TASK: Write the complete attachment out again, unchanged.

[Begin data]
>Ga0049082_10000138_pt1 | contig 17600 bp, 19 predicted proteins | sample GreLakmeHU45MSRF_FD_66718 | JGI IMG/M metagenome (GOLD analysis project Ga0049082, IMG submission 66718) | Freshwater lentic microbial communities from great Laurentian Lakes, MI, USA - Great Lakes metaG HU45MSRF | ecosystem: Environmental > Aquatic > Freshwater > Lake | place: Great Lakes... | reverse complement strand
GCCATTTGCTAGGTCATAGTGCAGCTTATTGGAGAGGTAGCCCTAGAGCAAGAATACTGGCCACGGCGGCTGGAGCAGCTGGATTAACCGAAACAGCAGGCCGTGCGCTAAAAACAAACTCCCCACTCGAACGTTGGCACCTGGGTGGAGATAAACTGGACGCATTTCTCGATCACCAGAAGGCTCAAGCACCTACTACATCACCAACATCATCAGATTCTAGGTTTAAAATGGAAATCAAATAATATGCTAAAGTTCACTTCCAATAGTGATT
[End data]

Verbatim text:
>Ga0049082_10000138_pt1 | contig 17600 bp, 19 predicted proteins | sample GreLakmeHU45MSRF_FD_66718 | JGI IMG/M metagenome (GOLD analysis project Ga0049082, IMG submission 66718) | Freshwater lentic microbial communities from great Laurentian Lakes, MI, USA - Great Lakes metaG HU45MSRF | ecosystem: Environmental > Aquatic > Freshwater > Lake | place: Great Lakes... | reverse complement strand
GCCATTTGCTAGGTCATAGTGCAGCTTATTGGAGAGGTAGCCCTAGAGCAAGAATACTGGCCACGGCGGCTGGAGCAGCTGGATTAACCGAAACAGCAGGCCGTGCGCTAAAAACAAACTCCCCACTCGAACGTTGGCACCTGGGTGGAGATAAACTGGACGCATTTCTCGATCACCAGAAGGCTCAAGCACCTACTACATCACCAACATCATCAGATTCTAGGTTTAAAATGGAAATCAAATAATATGCTAAAGTTCACTTCCAATAGTGATT